On international day, UN experts highlight need to end enforced disappearances

A mother tells her story about her son, one of the victims known as "desaparecidos" of the military government that ruled Argentina in the late 1970's and early 1980's. UN Photo/E. Schneider

30 August 2012 – The practice of enforced disappearances in which citizens of a State are deliberately vanished to never be seen again is not only a heinous crime but an act that negates the very essence of humanity, a group of independent United Nations experts said today.

“Such a practice cannot and should not be tolerated nor justified whether it is used to counter terrorism or fight organized crime or suppress legitimate demands concerning issues such as democracy, freedom of expression or freedom of religion,” stated the Working Group on Enforced or Involuntary Disappearances and the Committee on Enforced Disappearances.

“It is an act that negates the very essence of humanity and is contrary to the deepest values of any society,” they added in their joint statement marking the second International Day of the Victims of Enforced Disappearances.

The Working Group was established by the UN Commission on Human Rights in 1980 to assist families in determining the fate and whereabouts of disappeared relatives. It seeks to establish a channel of communication between the families and the Governments concerned to ensure cases are investigated.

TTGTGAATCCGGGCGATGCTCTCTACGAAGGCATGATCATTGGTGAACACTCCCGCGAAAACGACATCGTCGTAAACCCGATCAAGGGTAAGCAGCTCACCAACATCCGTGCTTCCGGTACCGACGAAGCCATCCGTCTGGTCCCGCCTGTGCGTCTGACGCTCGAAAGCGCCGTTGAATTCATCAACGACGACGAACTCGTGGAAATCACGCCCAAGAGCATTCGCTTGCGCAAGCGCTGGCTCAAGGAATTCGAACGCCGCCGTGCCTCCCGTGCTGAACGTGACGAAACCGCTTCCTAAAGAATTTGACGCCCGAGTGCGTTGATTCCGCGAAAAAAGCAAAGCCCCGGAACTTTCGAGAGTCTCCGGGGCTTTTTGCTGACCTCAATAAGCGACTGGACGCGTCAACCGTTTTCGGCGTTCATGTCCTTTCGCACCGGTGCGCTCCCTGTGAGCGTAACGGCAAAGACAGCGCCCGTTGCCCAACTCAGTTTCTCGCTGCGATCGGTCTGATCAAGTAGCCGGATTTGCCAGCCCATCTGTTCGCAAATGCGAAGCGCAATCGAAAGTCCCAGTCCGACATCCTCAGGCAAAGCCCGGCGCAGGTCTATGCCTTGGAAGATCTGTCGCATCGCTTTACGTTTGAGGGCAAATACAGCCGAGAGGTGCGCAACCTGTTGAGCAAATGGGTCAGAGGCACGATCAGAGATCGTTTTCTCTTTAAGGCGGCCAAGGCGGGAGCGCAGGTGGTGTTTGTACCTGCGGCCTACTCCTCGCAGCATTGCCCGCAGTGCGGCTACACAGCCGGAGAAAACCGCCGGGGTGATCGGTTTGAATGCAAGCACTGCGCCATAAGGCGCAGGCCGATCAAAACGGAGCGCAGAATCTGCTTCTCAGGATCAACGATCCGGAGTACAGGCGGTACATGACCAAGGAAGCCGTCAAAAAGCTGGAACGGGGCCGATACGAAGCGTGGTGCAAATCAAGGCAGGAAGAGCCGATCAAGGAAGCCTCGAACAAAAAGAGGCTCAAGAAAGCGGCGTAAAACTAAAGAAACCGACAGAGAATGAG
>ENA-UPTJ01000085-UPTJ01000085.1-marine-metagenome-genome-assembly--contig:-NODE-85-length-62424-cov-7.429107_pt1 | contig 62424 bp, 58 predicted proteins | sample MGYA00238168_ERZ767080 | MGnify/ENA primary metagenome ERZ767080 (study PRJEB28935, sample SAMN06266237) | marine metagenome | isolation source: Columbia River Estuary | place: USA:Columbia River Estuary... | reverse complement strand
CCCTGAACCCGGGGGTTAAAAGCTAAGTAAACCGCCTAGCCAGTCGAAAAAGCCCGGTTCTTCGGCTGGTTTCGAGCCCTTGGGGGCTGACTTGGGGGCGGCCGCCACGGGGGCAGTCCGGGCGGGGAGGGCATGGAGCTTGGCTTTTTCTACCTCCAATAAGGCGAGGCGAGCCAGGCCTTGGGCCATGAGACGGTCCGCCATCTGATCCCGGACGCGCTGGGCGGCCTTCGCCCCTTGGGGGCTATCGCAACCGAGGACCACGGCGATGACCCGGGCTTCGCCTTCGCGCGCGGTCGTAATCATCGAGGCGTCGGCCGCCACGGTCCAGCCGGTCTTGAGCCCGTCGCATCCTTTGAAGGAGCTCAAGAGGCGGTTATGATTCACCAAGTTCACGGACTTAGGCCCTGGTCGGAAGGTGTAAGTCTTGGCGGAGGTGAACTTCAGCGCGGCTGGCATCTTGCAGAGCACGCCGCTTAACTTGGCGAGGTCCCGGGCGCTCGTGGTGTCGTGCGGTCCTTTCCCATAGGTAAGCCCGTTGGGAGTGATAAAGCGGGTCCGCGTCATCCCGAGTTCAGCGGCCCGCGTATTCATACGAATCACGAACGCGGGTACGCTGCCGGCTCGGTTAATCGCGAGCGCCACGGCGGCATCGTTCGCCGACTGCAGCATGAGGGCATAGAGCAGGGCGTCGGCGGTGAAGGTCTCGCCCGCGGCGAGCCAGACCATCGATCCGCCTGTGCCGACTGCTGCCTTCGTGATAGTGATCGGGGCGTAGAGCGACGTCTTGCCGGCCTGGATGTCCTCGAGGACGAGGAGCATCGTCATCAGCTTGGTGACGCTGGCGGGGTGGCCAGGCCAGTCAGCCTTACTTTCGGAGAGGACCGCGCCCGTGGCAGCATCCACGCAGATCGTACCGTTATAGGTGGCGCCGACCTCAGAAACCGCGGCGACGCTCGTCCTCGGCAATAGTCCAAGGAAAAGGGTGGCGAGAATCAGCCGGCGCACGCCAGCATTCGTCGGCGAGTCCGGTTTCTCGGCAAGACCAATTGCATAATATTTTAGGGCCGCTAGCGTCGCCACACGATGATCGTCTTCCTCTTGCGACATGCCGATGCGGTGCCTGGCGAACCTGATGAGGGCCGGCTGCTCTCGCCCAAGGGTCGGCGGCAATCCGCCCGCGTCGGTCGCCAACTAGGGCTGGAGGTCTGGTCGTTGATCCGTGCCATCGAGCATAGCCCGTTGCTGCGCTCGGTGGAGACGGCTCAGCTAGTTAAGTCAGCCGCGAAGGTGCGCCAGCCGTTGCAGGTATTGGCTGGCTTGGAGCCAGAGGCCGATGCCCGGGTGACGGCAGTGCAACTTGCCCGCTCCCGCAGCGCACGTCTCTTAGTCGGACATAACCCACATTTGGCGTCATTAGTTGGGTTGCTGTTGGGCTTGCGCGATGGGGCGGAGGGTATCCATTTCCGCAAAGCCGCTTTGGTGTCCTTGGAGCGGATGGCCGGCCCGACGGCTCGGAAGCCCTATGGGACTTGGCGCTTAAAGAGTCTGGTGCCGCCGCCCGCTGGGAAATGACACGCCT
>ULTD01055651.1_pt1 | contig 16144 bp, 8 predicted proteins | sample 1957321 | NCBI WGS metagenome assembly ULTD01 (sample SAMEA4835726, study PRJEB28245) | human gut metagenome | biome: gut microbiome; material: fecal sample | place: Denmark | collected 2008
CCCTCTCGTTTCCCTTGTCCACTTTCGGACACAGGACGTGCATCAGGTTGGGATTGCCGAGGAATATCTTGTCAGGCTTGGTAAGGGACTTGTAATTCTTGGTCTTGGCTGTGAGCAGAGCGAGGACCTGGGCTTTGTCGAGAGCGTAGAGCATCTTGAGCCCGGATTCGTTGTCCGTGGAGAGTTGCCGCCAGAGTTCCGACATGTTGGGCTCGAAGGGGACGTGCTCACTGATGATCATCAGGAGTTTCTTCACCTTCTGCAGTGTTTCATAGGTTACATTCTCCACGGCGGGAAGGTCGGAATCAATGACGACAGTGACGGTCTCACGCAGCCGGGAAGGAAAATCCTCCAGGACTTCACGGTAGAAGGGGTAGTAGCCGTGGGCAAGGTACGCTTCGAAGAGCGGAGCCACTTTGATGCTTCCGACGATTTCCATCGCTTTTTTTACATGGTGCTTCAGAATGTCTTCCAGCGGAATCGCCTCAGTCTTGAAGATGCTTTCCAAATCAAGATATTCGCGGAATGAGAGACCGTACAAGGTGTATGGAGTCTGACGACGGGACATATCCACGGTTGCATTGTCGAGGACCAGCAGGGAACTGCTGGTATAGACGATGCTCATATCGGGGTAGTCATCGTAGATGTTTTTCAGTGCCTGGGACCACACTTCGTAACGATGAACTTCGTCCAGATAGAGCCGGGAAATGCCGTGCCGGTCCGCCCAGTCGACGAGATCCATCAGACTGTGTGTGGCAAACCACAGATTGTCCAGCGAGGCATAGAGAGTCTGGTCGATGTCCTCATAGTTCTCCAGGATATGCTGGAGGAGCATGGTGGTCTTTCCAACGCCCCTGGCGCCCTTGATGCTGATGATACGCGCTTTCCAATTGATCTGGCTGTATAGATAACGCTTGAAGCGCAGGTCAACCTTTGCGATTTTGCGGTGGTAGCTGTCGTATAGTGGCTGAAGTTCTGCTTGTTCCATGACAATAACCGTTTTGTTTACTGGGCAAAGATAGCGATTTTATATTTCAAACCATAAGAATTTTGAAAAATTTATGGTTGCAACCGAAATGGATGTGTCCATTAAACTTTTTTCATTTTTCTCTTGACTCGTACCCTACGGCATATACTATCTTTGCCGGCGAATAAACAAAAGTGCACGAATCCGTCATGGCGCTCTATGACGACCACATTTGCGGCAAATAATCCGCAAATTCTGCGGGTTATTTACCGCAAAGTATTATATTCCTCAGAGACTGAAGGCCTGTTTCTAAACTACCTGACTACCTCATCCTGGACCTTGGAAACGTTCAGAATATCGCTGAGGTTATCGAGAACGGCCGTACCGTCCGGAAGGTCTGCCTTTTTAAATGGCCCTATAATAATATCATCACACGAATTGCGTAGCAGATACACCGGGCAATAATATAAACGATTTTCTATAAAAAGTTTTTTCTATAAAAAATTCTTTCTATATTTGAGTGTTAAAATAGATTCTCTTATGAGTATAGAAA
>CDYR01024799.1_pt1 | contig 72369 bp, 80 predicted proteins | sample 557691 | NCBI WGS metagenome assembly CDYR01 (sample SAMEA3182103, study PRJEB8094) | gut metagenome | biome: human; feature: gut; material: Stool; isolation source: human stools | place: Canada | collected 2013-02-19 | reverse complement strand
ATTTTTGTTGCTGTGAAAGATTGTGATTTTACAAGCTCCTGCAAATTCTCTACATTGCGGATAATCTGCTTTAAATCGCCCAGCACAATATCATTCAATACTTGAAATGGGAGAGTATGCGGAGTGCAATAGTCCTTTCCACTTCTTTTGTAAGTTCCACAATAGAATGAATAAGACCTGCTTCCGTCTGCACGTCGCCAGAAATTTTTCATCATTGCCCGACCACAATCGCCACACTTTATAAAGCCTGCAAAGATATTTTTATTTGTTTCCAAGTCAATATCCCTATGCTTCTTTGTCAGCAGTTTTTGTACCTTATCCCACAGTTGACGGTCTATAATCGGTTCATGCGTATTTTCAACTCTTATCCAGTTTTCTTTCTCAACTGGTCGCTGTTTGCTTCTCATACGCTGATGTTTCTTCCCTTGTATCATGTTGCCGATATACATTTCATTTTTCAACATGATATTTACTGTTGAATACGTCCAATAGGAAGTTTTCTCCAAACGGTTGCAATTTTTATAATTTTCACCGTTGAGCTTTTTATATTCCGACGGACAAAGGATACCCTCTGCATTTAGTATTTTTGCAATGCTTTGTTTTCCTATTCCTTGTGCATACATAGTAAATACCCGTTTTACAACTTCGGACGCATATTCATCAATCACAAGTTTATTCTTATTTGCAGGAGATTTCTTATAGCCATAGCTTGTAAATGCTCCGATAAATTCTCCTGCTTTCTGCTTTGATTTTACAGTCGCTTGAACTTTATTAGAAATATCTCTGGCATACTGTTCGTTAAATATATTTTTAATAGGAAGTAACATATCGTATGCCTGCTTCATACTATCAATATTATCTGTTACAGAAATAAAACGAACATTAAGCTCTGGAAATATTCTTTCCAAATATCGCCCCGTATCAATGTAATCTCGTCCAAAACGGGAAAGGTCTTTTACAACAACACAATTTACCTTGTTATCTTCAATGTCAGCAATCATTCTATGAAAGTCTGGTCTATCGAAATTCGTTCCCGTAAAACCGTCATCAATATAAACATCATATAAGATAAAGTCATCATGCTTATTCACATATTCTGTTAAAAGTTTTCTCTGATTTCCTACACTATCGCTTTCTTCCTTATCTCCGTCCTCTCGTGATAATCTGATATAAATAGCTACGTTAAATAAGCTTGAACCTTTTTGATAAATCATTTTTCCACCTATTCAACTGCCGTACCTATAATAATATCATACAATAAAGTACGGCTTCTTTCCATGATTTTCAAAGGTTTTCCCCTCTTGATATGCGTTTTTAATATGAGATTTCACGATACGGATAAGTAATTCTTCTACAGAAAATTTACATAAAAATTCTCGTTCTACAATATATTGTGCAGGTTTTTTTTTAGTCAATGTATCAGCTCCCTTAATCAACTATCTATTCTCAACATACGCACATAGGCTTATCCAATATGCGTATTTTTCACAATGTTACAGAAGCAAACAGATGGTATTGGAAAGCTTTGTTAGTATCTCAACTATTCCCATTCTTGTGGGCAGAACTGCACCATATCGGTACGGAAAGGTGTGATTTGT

The International Day was proclaimed by the General Assembly in December 2010, in a resolution which expressed its deep concern over the increase in enforced or involuntary disappearances in various regions of the world.

The UN experts pointed out that 2012 marks the 20th anniversary of the General Assembly’s adoption of the Declaration on the Protection of All Persons from Enforced Disappearance, but voiced concern that the criminal act of vanishing people continued in some countries while others had not yet come to terms with the role enforced disappearances played in their past.

“The practice of enforced disappearances is still used in certain countries to repress individuals and intimidate people claiming their rights,” the experts stated. “In other countries, situations of the past have not been dealt with in an appropriate manner. All families of the disappeared, even though those disappearances occurred decades before, should enjoy the right to truth, the right to justice, and the right to reparation.”

In their statement, the experts also renewed their vow to work towards the elimination of enforced disappearances and emphasized their commitment in bringing truth to the families of the missing.

In addition, they also urged all Member States to commit to the full eradication of the practice and ratify the International Convention for the Protection of All Persons from Enforced Disappearance.

“We have a new Convention to respect and implement. A Convention to bring to life, honouring those who disappeared, and are yet still so present, and we have lives that we can still save,” stated the experts.

In December 2010, the Convention, which was adopted by the General Assembly in 2006, came into force after Iraq became the 20th State to ratify it. The treaty not only outlaws enforced disappearances, but also recognizes the right of all people affected by the crime to know the truth about the circumstances of this crime, the progress and results of the investigation and the fate of the disappeared person.

The Working Groups’ five members are Olivier de Frouville from France, who is also the Chair-Rapporteur, Ariel Dulitzky from Argentina, Jasminka Dzumhur from Bosnia and Herzegovina, Osman El-Hajjé from Lebanon, and Jeremy Sarkin from South Africa.


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